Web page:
North Dakota Agricultural Experiment Station


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Research Profile - Michael Wunsch

The long-term objective of the plant pathology research program at the Carrington Research Extension Center is to deliver disease management solutions that keep North Dakota producers competitive in world markets.

Name: Michael Wunsch
Department: Carrington REC
REC Location
: Carrington

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The Researcher

Michael obtained his Ph.D. in May 2010 from Cornell University in Ithaca, NY.  At Cornell, he studied under the guidance of Gary Bergstrom, the New York state extension field crops pathologist.  Michael received a B.S. in biology and a B.A. in economics from the University of Missouri-Columbia, and he served with the U.S. Peace Corps in Honduras prior to commencing his graduate studies.  Michael is originally from Montana.  Michael joined the Carrington Research Extension Center in June of 2010 as a Plant Pathologist.

The Research

The plant pathology program at the Carrington Research Extension Center addresses disease management problems on a wide breadth of crops grown in North Dakota.  Research and outreach efforts are currently focused primarily on (1) improving the management of Sclerotinia diseases in sunflowers, dry edible beans, soybeans, and other broadleaf crops; (2) addressing disease management problems in lentils, field peas, and chickpeas; (3) generating independent data on the efficacy of registered foliar fungicides and seed treatment fungicides against diseases of economic importance; (4) facilitating the registration of new fungicides; and (5) the development of new crop varieties with improved disease resistance.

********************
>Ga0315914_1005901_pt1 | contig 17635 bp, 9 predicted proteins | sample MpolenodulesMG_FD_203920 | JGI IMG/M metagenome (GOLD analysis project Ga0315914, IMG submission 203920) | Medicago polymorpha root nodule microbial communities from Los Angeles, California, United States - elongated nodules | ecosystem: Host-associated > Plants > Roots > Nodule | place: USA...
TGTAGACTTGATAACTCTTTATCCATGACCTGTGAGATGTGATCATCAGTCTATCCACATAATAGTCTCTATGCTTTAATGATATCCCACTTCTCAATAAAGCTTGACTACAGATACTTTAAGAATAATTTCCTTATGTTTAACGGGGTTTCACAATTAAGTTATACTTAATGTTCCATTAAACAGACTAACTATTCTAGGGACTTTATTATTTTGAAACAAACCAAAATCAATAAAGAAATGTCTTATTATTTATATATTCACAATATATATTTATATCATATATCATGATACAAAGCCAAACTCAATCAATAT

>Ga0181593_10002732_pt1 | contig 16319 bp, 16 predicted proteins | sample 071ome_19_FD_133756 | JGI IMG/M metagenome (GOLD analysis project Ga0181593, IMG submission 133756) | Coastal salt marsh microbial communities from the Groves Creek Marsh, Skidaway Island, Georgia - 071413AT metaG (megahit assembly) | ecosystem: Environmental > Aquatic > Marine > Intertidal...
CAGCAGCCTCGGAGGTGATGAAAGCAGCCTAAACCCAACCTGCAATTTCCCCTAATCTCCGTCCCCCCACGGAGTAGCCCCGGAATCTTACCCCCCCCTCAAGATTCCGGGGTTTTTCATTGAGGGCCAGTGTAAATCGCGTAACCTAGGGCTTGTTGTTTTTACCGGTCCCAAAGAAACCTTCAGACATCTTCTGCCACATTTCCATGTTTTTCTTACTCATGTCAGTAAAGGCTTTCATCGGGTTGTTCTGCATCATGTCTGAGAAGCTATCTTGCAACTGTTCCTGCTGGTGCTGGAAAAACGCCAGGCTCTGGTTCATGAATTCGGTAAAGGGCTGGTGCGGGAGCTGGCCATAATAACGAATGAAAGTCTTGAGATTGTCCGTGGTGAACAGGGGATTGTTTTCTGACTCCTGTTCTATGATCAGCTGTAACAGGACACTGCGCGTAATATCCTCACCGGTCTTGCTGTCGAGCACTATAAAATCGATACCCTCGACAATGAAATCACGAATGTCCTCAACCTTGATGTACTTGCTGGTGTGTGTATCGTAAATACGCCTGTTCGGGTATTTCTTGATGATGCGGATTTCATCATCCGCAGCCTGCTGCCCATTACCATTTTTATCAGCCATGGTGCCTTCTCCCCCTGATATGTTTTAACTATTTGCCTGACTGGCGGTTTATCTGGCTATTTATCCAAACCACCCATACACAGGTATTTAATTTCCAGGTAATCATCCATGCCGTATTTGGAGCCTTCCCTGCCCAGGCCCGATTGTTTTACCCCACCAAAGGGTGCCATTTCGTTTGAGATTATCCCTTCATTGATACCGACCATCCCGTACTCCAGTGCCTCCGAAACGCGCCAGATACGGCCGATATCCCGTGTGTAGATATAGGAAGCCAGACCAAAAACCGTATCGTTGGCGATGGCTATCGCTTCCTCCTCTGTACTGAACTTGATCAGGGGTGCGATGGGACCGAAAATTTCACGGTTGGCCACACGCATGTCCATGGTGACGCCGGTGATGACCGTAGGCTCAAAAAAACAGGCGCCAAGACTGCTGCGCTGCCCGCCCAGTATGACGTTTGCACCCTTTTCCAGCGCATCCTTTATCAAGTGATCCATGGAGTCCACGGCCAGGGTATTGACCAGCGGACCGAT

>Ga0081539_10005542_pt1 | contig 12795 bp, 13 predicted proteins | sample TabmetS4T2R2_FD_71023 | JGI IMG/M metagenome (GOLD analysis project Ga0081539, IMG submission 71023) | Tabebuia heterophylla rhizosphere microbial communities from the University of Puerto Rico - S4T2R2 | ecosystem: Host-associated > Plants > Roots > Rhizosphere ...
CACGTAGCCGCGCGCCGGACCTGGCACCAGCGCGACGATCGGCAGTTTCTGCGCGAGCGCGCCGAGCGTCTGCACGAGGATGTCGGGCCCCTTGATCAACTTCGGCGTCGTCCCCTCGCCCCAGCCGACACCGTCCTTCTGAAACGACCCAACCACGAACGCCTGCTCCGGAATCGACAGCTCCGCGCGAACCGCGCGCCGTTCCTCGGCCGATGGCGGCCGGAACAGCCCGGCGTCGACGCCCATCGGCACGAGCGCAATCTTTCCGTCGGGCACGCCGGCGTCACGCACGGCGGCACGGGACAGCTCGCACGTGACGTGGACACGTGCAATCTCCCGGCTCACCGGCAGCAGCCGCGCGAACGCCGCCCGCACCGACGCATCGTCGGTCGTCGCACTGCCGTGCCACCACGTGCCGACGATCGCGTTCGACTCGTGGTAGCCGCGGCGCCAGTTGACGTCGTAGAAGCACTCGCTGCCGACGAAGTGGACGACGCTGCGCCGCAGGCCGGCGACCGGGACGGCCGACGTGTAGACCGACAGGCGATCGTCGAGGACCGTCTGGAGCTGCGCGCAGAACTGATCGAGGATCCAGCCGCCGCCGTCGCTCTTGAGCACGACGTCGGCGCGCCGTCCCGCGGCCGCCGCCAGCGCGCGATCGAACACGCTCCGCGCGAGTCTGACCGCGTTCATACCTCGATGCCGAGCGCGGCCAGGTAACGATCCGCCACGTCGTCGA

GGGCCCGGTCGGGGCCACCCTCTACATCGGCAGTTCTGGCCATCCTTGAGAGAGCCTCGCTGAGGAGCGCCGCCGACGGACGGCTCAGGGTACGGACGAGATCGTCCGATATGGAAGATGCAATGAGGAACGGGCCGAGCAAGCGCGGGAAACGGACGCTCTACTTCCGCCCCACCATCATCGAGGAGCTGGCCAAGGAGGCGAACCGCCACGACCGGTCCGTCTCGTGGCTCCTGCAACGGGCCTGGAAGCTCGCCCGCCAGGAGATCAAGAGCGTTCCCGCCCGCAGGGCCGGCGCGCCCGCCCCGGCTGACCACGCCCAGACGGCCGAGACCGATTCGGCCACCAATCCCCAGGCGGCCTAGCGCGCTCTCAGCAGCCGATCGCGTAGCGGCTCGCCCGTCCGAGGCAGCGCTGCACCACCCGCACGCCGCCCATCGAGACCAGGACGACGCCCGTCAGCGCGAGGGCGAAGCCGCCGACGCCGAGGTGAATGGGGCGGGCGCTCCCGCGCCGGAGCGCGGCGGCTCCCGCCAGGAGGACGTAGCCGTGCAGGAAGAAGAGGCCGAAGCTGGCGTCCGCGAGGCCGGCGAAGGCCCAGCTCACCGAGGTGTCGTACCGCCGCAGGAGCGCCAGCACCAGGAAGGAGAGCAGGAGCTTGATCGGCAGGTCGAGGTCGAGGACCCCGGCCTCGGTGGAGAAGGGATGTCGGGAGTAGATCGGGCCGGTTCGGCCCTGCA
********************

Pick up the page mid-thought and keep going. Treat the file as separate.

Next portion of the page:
Why it Matters

Almost all diseases causing economic losses on crops in North Dakota also cause losses in other states and regions of the world.  Many of the disease management practices that we help develop are directly applicable to producers in neighboring states (Minnesota, Montana, and South Dakota) and neighboring Canadian provinces (Manitoba and Saskatchewan). They are often also applicable with minor adjustments to producers in other regions.

When finished, what will your work mean? What will it mean to the state of ND?

The goal of the plant pathology program is to conduct research and outreach that will (1) deliver disease management solutions that reduce economic losses to crop diseases in North Dakota, (2) improve the profitability of agriculture in North Dakota, and (3) maintain the competitiveness of North Dakota producers in world markets.





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